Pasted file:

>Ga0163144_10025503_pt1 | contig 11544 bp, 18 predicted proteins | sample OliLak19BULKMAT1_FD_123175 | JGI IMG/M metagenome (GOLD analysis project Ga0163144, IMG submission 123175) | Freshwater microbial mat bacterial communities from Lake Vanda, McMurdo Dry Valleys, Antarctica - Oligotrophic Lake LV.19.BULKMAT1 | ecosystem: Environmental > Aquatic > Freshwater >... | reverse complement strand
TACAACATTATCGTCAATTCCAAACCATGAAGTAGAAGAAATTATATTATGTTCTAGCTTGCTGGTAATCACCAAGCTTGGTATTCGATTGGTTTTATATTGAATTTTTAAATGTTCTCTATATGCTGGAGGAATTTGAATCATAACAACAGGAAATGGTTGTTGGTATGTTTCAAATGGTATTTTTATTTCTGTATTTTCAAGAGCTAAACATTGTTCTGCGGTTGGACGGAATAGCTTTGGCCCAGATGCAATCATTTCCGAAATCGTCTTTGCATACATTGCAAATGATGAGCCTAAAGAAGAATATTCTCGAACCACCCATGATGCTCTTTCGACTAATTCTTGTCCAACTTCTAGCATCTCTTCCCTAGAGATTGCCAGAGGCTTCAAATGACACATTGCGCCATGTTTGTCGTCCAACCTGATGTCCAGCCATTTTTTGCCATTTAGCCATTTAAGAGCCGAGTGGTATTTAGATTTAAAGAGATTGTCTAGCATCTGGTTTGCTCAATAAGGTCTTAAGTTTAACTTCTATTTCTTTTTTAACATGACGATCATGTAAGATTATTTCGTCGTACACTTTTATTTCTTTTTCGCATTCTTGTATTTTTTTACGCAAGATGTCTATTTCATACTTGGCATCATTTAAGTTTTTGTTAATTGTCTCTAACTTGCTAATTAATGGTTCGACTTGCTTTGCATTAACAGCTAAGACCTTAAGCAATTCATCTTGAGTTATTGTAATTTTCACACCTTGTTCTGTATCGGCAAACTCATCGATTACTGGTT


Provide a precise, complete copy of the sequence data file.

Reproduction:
>Ga0163144_10025503_pt1 | contig 11544 bp, 18 predicted proteins | sample OliLak19BULKMAT1_FD_123175 | JGI IMG/M metagenome (GOLD analysis project Ga0163144, IMG submission 123175) | Freshwater microbial mat bacterial communities from Lake Vanda, McMurdo Dry Valleys, Antarctica - Oligotrophic Lake LV.19.BULKMAT1 | ecosystem: Environmental > Aquatic > Freshwater >... | reverse complement strand
TACAACATTATCGTCAATTCCAAACCATGAAGTAGAAGAAATTATATTATGTTCTAGCTTGCTGGTAATCACCAAGCTTGGTATTCGATTGGTTTTATATTGAATTTTTAAATGTTCTCTATATGCTGGAGGAATTTGAATCATAACAACAGGAAATGGTTGTTGGTATGTTTCAAATGGTATTTTTATTTCTGTATTTTCAAGAGCTAAACATTGTTCTGCGGTTGGACGGAATAGCTTTGGCCCAGATGCAATCATTTCCGAAATCGTCTTTGCATACATTGCAAATGATGAGCCTAAAGAAGAATATTCTCGAACCACCCATGATGCTCTTTCGACTAATTCTTGTCCAACTTCTAGCATCTCTTCCCTAGAGATTGCCAGAGGCTTCAAATGACACATTGCGCCATGTTTGTCGTCCAACCTGATGTCCAGCCATTTTTTGCCATTTAGCCATTTAAGAGCCGAGTGGTATTTAGATTTAAAGAGATTGTCTAGCATCTGGTTTGCTCAATAAGGTCTTAAGTTTAACTTCTATTTCTTTTTTAACATGACGATCATGTAAGATTATTTCGTCGTACACTTTTATTTCTTTTTCGCATTCTTGTATTTTTTTACGCAAGATGTCTATTTCATACTTGGCATCATTTAAGTTTTTGTTAATTGTCTCTAACTTGCTAATTAATGGTTCGACTTGCTTTGCATTAACAGCTAAGACCTTAAGCAATTCATCTTGAGTTATTGTAATTTTCACACCTTGTTCTGTATCGGCAAACTCATCGATTACTGGTT